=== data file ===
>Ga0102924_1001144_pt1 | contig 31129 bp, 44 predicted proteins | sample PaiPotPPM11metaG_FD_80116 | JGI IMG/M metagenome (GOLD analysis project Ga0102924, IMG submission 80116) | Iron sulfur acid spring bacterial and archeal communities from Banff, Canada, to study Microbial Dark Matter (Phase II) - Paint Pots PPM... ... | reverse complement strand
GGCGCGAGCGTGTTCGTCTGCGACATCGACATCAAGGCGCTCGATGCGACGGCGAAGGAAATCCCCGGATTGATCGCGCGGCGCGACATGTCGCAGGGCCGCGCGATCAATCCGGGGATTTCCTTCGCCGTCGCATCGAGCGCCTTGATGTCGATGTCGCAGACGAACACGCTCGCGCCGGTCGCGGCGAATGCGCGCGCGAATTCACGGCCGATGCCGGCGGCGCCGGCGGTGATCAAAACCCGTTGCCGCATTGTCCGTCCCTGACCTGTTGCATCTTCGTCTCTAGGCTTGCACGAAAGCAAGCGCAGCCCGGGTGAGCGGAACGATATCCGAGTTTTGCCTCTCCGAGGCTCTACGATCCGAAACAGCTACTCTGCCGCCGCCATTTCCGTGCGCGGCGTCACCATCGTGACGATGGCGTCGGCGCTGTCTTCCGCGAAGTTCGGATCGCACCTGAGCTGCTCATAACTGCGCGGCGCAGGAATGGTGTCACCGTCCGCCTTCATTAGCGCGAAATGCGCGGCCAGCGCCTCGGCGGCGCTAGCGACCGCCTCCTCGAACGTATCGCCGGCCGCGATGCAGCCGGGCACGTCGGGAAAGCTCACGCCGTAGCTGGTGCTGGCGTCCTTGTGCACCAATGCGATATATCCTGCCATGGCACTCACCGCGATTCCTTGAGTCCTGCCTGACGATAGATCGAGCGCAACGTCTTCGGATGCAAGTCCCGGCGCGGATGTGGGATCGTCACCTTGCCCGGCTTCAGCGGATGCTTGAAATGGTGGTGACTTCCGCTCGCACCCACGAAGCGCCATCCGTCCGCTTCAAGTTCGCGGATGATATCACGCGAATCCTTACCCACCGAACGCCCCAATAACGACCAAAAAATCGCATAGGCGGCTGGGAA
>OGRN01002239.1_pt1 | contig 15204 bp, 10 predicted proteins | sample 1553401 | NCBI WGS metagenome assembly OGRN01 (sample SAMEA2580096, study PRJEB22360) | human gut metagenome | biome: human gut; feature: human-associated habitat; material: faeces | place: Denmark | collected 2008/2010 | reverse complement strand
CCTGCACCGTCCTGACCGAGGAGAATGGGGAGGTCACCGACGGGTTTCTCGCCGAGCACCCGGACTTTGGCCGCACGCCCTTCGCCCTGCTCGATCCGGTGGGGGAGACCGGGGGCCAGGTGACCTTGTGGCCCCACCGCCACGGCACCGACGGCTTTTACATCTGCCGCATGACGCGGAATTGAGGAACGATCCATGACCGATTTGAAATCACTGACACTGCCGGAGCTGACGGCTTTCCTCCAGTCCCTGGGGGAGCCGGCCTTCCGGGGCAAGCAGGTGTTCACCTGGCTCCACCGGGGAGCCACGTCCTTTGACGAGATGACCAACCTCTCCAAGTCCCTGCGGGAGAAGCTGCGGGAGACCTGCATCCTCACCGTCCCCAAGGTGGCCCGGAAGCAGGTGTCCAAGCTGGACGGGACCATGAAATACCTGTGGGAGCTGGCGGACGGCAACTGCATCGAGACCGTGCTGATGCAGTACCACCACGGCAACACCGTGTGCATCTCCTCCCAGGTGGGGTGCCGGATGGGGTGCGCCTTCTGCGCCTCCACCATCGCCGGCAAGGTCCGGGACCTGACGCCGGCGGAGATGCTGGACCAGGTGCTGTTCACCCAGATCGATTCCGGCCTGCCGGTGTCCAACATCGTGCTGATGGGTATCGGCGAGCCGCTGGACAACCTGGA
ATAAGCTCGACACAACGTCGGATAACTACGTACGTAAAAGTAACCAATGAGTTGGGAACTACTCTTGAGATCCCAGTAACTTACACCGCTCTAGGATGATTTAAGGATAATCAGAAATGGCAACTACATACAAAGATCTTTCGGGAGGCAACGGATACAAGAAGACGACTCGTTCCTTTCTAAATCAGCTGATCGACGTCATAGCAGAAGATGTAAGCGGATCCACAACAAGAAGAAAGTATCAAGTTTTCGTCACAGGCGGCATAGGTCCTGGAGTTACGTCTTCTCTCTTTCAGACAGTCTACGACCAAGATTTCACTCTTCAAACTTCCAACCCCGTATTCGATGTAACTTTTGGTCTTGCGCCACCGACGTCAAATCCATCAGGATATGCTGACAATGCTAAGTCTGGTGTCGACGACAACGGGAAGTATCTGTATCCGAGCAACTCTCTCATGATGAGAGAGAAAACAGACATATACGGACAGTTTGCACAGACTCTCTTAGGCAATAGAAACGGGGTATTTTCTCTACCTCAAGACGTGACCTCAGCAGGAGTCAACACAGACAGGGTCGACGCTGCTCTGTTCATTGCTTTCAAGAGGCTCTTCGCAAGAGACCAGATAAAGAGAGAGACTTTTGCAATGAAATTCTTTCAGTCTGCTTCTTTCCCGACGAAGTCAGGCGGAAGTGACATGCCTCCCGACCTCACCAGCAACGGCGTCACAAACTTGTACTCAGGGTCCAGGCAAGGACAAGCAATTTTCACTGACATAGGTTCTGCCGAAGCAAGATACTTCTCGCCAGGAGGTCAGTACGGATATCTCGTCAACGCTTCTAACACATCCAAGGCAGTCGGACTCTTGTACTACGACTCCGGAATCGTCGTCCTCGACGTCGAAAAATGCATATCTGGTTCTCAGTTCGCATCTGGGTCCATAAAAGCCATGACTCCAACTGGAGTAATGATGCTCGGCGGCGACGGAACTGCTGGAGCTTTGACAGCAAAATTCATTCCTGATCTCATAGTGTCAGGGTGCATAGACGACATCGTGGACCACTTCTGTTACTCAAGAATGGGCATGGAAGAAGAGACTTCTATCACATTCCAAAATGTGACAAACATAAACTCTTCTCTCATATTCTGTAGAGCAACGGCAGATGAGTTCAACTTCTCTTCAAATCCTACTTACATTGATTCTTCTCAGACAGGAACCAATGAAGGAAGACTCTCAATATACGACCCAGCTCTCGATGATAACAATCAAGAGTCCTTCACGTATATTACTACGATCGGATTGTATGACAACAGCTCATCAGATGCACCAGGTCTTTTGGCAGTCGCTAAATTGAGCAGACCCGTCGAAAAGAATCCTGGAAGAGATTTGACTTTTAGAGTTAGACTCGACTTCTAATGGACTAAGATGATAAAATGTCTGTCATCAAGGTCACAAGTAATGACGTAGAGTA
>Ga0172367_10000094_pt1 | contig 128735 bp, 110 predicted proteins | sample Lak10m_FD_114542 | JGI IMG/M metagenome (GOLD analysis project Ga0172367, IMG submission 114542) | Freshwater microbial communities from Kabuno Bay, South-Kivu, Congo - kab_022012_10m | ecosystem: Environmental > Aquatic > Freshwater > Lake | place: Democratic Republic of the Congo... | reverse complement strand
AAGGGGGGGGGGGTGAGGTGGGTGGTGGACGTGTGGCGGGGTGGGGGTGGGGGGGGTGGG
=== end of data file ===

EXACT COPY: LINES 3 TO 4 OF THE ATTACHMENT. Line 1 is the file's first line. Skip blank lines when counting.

>OGRN01002239.1_pt1 | contig 15204 bp, 10 predicted proteins | sample 1553401 | NCBI WGS metagenome assembly OGRN01 (sample SAMEA2580096, study PRJEB22360) | human gut metagenome | biome: human gut; feature: human-associated habitat; material: faeces | place: Denmark | collected 2008/2010 | reverse complement strand
CCTGCACCGTCCTGACCGAGGAGAATGGGGAGGTCACCGACGGGTTTCTCGCCGAGCACCCGGACTTTGGCCGCACGCCCTTCGCCCTGCTCGATCCGGTGGGGGAGACCGGGGGCCAGGTGACCTTGTGGCCCCACCGCCACGGCACCGACGGCTTTTACATCTGCCGCATGACGCGGAATTGAGGAACGATCCATGACCGATTTGAAATCACTGACACTGCCGGAGCTGACGGCTTTCCTCCAGTCCCTGGGGGAGCCGGCCTTCCGGGGCAAGCAGGTGTTCACCTGGCTCCACCGGGGAGCCACGTCCTTTGACGAGATGACCAACCTCTCCAAGTCCCTGCGGGAGAAGCTGCGGGAGACCTGCATCCTCACCGTCCCCAAGGTGGCCCGGAAGCAGGTGTCCAAGCTGGACGGGACCATGAAATACCTGTGGGAGCTGGCGGACGGCAACTGCATCGAGACCGTGCTGATGCAGTACCACCACGGCAACACCGTGTGCATCTCCTCCCAGGTGGGGTGCCGGATGGGGTGCGCCTTCTGCGCCTCCACCATCGCCGGCAAGGTCCGGGACCTGACGCCGGCGGAGATGCTGGACCAGGTGCTGTTCACCCAGATCGATTCCGGCCTGCCGGTGTCCAACATCGTGCTGATGGGTATCGGCGAGCCGCTGGACAACCTGGA